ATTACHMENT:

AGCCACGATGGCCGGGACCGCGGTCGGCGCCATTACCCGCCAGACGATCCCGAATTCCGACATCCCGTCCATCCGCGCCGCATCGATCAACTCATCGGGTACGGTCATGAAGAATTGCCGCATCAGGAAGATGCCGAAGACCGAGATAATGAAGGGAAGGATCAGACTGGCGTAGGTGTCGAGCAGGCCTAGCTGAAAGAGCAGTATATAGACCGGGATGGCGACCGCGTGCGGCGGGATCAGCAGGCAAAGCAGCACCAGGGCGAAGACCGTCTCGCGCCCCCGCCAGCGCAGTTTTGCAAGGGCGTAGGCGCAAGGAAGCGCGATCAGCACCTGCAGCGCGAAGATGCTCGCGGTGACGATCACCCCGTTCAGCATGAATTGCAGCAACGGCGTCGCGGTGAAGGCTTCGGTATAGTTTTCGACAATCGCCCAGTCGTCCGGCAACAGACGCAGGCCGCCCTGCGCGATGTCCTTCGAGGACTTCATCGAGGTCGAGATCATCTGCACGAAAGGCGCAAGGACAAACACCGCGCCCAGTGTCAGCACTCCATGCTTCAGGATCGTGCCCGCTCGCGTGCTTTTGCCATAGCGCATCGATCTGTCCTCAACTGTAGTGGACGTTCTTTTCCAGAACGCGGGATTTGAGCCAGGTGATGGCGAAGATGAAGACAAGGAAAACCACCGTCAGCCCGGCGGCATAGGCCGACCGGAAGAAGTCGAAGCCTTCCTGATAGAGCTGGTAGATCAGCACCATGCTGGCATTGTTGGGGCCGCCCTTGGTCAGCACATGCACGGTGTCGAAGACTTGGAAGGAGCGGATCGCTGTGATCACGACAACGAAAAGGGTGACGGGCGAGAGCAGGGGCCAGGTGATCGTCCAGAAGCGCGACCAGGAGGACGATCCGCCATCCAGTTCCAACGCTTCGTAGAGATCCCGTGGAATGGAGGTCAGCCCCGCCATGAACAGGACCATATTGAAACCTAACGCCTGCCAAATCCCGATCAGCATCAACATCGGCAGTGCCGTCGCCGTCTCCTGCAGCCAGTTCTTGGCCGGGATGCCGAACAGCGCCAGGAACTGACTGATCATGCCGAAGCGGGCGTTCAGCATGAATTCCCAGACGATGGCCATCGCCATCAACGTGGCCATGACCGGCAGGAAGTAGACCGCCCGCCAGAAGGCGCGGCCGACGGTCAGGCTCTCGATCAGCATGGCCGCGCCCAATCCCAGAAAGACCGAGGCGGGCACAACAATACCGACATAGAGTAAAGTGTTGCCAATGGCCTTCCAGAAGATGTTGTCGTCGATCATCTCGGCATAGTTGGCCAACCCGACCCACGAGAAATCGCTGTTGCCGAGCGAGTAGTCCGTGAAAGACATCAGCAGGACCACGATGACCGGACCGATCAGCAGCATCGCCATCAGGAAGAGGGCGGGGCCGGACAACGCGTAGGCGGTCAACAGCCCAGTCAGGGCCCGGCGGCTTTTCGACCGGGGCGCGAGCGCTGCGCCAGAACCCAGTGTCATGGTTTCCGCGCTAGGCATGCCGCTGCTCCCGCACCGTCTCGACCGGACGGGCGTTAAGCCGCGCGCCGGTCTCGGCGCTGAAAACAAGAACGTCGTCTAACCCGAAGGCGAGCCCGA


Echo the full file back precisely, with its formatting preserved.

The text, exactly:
AGCCACGATGGCCGGGACCGCGGTCGGCGCCATTACCCGCCAGACGATCCCGAATTCCGACATCCCGTCCATCCGCGCCGCATCGATCAACTCATCGGGTACGGTCATGAAGAATTGCCGCATCAGGAAGATGCCGAAGACCGAGATAATGAAGGGAAGGATCAGACTGGCGTAGGTGTCGAGCAGGCCTAGCTGAAAGAGCAGTATATAGACCGGGATGGCGACCGCGTGCGGCGGGATCAGCAGGCAAAGCAGCACCAGGGCGAAGACCGTCTCGCGCCCCCGCCAGCGCAGTTTTGCAAGGGCGTAGGCGCAAGGAAGCGCGATCAGCACCTGCAGCGCGAAGATGCTCGCGGTGACGATCACCCCGTTCAGCATGAATTGCAGCAACGGCGTCGCGGTGAAGGCTTCGGTATAGTTTTCGACAATCGCCCAGTCGTCCGGCAACAGACGCAGGCCGCCCTGCGCGATGTCCTTCGAGGACTTCATCGAGGTCGAGATCATCTGCACGAAAGGCGCAAGGACAAACACCGCGCCCAGTGTCAGCACTCCATGCTTCAGGATCGTGCCCGCTCGCGTGCTTTTGCCATAGCGCATCGATCTGTCCTCAACTGTAGTGGACGTTCTTTTCCAGAACGCGGGATTTGAGCCAGGTGATGGCGAAGATGAAGACAAGGAAAACCACCGTCAGCCCGGCGGCATAGGCCGACCGGAAGAAGTCGAAGCCTTCCTGATAGAGCTGGTAGATCAGCACCATGCTGGCATTGTTGGGGCCGCCCTTGGTCAGCACATGCACGGTGTCGAAGACTTGGAAGGAGCGGATCGCTGTGATCACGACAACGAAAAGGGTGACGGGCGAGAGCAGGGGCCAGGTGATCGTCCAGAAGCGCGACCAGGAGGACGATCCGCCATCCAGTTCCAACGCTTCGTAGAGATCCCGTGGAATGGAGGTCAGCCCCGCCATGAACAGGACCATATTGAAACCTAACGCCTGCCAAATCCCGATCAGCATCAACATCGGCAGTGCCGTCGCCGTCTCCTGCAGCCAGTTCTTGGCCGGGATGCCGAACAGCGCCAGGAACTGACTGATCATGCCGAAGCGGGCGTTCAGCATGAATTCCCAGACGATGGCCATCGCCATCAACGTGGCCATGACCGGCAGGAAGTAGACCGCCCGCCAGAAGGCGCGGCCGACGGTCAGGCTCTCGATCAGCATGGCCGCGCCCAATCCCAGAAAGACCGAGGCGGGCACAACAATACCGACATAGAGTAAAGTGTTGCCAATGGCCTTCCAGAAGATGTTGTCGTCGATCATCTCGGCATAGTTGGCCAACCCGACCCACGAGAAATCGCTGTTGCCGAGCGAGTAGTCCGTGAAAGACATCAGCAGGACCACGATGACCGGACCGATCAGCAGCATCGCCATCAGGAAGAGGGCGGGGCCGGACAACGCGTAGGCGGTCAACAGCCCAGTCAGGGCCCGGCGGCTTTTCGACCGGGGCGCGAGCGCTGCGCCAGAACCCAGTGTCATGGTTTCCGCGCTAGGCATGCCGCTGCTCCCGCACCGTCTCGACCGGACGGGCGTTAAGCCGCGCGCCGGTCTCGGCGCTGAAAACAAGAACGTCGTCTAACCCGAAGGCGAGCCCGA